Cindy Adams credits her late husband, columnist and funnyman Joey Adams, with her success as a writer: "My career came because I married Joey," Adams told New York magazine. Adams felt she "wasn't meant to be a housewife," so she wrote for local papers, helping out her husband's cohorts at the Long Island Press from time to time with contacts. It seemed that wherever she went with her husband, she was able to form bonds with the people she met. This ability led to a biography of Indonesia's President Sukarno in 1965; ten years later, she wrote a biography of Jolie Gabor, mother of the famous Gabor sisters. (Both books are now out of print.) When Adams wrote about visiting the ailing shah of Iran for the New York Post in 1979, it was only a matter of time before they offered her a job.
Today, Adams is one of the Post's longest-running gossip columnists. Her catchphrase -- "Only in New York, kids, only in New York" -- gives an idea of her nudge-nudge, wink-wink style. Her rapid, ticker-tape prose is low on pronouns and articles, and her soft-pedal items tend to be about as sensational as Liz Smith's, which is to say, not very. But she has a bit more moxie than Smith, and her freewheeling column isn't afraid to be snarky or self-referential.
This same spirit infused The Gift of Jazzy. After relatively obscure biographies of Rose Fitzgerald Kennedy and Lee Strasberg. Jazzy was the autobiographical account of how a little Yorkie helped Adams cope with Joey's death in 1999. A gift from television producer and friend Michael Viner, Jazzy "weighed two pounds, two ounces and was the size of a rat's ass," Adams recalls. The book is filled with cameos from the likes of Joan Rivers, Hillary Clinton, and Imelda Marcos and studded with minor but not uninteresting tidbits from showbiz (including a tiff with notorious diva Raquel Welch). She notes that many strong women are similarly attached to little, little doggies, including Liz Taylor: "Married so often, she has rice marks on her face," La Liz's only "constant love" was her Maltese, Sugar.
With The Gift of Jazzy, and the heartwarming follow-up featuring Jazzy's successor, Juicy -- Living a Dog's Life: Jazzy, Juicy, and Me -- Adams has had the best venue yet for displaying her sense of humor and her view of a rarefied world -- one where she and her beloved canine companion are sitting right on top.
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"I lie about how much I make, I lie about what I weigh, I lie about my sex life and I lie about my age," she said in the New York Times in 2003. "That's all I lie about. I hate liars." She admitted to being "60-something" in USA Today around the same time.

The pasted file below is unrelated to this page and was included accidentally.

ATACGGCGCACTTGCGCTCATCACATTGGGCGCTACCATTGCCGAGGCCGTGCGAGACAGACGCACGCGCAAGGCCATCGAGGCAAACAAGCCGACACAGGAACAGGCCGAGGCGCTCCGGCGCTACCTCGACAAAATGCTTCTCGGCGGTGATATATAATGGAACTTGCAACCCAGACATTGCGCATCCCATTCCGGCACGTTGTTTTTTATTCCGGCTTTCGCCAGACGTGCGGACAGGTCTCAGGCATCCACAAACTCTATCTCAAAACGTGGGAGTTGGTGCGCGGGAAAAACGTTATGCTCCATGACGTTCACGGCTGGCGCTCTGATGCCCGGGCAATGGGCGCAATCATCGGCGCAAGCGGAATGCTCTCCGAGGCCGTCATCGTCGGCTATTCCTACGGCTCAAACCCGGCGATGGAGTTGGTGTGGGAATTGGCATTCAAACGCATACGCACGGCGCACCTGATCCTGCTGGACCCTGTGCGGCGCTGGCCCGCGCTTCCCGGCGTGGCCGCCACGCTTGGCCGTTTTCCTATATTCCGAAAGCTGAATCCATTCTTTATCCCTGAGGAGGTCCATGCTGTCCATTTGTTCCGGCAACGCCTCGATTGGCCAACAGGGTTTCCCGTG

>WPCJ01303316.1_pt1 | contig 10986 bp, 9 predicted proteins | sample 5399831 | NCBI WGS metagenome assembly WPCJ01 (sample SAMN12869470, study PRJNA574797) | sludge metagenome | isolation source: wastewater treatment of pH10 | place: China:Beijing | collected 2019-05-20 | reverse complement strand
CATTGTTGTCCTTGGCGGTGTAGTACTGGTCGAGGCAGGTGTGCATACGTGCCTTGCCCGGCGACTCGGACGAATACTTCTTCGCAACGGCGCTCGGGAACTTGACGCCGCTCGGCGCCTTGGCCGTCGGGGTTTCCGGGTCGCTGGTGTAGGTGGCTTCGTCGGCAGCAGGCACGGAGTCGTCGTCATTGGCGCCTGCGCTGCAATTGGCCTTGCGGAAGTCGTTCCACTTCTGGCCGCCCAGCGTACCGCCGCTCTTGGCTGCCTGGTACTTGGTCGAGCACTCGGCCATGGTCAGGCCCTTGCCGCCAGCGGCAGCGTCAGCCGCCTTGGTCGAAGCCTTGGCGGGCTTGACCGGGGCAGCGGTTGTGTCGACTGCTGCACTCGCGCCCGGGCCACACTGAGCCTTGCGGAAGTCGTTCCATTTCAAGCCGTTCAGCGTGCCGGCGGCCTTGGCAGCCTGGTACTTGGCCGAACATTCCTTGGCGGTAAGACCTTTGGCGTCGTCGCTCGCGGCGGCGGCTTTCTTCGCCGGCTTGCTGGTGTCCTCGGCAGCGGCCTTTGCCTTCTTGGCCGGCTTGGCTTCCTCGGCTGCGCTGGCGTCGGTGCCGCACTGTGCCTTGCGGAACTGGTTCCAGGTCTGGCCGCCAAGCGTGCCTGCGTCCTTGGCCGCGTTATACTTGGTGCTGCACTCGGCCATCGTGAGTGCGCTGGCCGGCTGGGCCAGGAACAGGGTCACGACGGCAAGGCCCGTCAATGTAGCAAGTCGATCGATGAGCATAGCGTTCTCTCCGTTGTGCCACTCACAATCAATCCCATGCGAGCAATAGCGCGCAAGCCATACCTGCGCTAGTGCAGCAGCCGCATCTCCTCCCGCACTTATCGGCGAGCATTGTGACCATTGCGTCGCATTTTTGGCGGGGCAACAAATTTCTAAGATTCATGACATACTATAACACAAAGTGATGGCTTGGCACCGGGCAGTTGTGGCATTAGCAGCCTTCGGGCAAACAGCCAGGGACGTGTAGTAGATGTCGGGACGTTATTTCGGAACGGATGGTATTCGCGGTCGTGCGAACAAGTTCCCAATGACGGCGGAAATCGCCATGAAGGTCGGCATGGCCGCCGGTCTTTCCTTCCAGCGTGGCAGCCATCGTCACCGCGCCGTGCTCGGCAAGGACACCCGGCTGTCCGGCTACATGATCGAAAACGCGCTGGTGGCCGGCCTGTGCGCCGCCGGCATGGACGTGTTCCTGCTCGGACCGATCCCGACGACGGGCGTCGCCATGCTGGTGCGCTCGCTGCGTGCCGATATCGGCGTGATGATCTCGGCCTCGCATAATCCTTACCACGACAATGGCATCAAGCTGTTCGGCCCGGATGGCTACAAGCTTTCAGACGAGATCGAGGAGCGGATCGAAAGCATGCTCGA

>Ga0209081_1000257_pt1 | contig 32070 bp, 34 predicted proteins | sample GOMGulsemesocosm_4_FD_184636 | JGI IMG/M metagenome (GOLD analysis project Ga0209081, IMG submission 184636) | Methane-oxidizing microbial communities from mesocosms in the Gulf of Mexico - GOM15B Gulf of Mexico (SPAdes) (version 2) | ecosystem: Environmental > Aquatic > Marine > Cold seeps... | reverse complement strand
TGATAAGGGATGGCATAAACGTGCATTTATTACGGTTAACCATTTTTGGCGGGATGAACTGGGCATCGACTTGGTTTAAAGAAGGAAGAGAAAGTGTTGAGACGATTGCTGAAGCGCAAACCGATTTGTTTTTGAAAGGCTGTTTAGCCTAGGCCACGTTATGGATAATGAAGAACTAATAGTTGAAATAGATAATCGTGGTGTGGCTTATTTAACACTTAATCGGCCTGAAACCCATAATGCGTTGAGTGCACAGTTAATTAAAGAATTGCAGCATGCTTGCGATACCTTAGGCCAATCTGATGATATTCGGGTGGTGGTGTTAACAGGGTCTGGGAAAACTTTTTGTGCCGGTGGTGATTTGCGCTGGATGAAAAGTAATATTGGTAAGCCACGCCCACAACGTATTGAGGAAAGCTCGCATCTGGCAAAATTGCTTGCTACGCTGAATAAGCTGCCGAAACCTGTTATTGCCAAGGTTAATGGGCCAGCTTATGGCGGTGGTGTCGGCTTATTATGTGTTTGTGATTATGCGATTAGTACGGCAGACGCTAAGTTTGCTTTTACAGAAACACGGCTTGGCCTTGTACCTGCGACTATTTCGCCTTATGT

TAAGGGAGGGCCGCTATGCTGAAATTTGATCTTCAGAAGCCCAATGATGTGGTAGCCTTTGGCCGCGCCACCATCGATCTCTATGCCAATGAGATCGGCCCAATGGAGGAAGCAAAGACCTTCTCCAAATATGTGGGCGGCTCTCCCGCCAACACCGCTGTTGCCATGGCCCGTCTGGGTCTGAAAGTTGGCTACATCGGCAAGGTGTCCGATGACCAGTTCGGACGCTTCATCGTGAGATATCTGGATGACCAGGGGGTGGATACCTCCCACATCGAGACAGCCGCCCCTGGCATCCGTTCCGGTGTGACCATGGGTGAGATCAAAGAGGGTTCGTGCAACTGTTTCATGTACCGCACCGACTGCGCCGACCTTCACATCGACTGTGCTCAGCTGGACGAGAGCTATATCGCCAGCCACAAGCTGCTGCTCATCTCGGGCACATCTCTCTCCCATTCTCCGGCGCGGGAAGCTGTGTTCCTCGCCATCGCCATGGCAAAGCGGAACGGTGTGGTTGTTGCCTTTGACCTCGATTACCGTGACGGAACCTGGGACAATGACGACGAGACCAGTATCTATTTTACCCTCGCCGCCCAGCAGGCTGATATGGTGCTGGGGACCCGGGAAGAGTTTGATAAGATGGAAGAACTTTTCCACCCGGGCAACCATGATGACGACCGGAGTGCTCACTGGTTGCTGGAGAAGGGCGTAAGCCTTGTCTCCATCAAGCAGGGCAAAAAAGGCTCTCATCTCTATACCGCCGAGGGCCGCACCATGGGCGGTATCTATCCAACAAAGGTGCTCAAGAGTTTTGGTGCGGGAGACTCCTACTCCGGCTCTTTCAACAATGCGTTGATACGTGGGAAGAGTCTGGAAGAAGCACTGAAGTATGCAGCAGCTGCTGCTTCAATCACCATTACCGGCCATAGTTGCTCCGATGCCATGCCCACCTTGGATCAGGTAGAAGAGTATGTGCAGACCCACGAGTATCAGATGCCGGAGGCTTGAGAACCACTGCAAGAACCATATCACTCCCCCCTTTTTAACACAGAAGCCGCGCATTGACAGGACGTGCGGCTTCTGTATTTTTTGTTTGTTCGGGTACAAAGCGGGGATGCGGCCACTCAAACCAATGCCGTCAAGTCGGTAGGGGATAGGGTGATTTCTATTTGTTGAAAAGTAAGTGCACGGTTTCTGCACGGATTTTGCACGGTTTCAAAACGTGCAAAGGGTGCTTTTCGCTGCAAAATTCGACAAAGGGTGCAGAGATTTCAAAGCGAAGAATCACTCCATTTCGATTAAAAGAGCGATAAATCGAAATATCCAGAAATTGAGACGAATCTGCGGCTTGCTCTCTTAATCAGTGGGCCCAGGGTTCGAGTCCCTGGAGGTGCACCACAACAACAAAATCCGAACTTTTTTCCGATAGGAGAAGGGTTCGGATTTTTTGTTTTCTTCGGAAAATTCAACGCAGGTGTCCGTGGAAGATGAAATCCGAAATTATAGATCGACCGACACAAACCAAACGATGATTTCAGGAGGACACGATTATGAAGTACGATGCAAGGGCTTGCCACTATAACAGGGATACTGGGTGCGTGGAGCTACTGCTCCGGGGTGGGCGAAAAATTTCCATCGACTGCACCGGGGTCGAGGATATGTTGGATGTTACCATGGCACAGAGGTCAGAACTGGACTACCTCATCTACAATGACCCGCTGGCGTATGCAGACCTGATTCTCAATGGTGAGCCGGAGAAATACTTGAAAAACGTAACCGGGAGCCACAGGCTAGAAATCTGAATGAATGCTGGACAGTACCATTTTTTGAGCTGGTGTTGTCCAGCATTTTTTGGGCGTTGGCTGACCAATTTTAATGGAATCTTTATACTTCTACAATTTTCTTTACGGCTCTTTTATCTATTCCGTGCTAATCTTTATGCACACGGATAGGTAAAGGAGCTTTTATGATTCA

Adams is a founding personality of TV's A Current Affair and has also been an on-air commentator and reporter for TV and radio, including Good Morning America and ABC's Eyewitness News in New York.
She released her own perfume brand in 1977: Gossip by Cindy Adams. She and Jazzy also had a boutique at Macy's, called (natch) Jazzy's of Park Avenue.
Adams's first job was as a model.
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In the winter of 2003, Cindy Adams answered some of our questions.
What was the book that most influenced your life ?
The Bible -- because it has given meaning and comfort to the majority of mankind for the last 2,000 years, and I am just one small thread in that immense tapestry. And because the chapter on John begins: "In the beginning was the Word, and the Word was with God, and the Word was God."
What are some of your favorite books, and what makes them special to you?The Bible -- For reasons already stated.
Clash of the Titans by Richard Hack -- A fascinating dual biography of media titans Rupert Murdoch and Ted Turner -- a penetrating look at how the news we see every day is controlled and disseminated.
The Fountainhead by Ayn Rand -- A classic work that remains as meaningful today as it was when it was published 50 years ago.
Science and Health by Mary Baker Eddy -- Whose message of hope and healing has been transforming lives for more than 100 years, including mine. I learned so much from this book.
Act One by Moss Hart -- Because it was the definitive book on coming of age in the theater.
Every Night, Josephine! by Jacqueline Susann -- Because it is a love story about the adventures of a pampered little New York dog.
Leadership by Rudy Giuliani -- Because it captures the spirit of New York at its best.
The Great Gatsby by F. Scott Fitzgerald -- Because it remains the greatest story of the American Dream ever told and the best portrait of an era ever painted.
Travels with Charley by John Steinbeck -- Because it captures the spirit of traveling throughout our country (and again features a beloved dog).
The Lovely Bones by Alice Sebold -- Because I am just now loving it.
What about some of your favorite films?
Chicago, Chicago, and Chicago.
Anything but rap.
Who are your favorite writers, and what makes their writing special?Frank Rich, William Safire, Evans & Novak, Peggy Noonan, and anyone else who writes under a tight deadline and does consistently excellent work on an almost-daily basis.
Alice Sebold is the most important writer to emerge in the new century.
Stephen Hawking, because he is one-of-a-kind.
Mark Twain, because he was a father of great American humor while at the same time speaking out on important issues.
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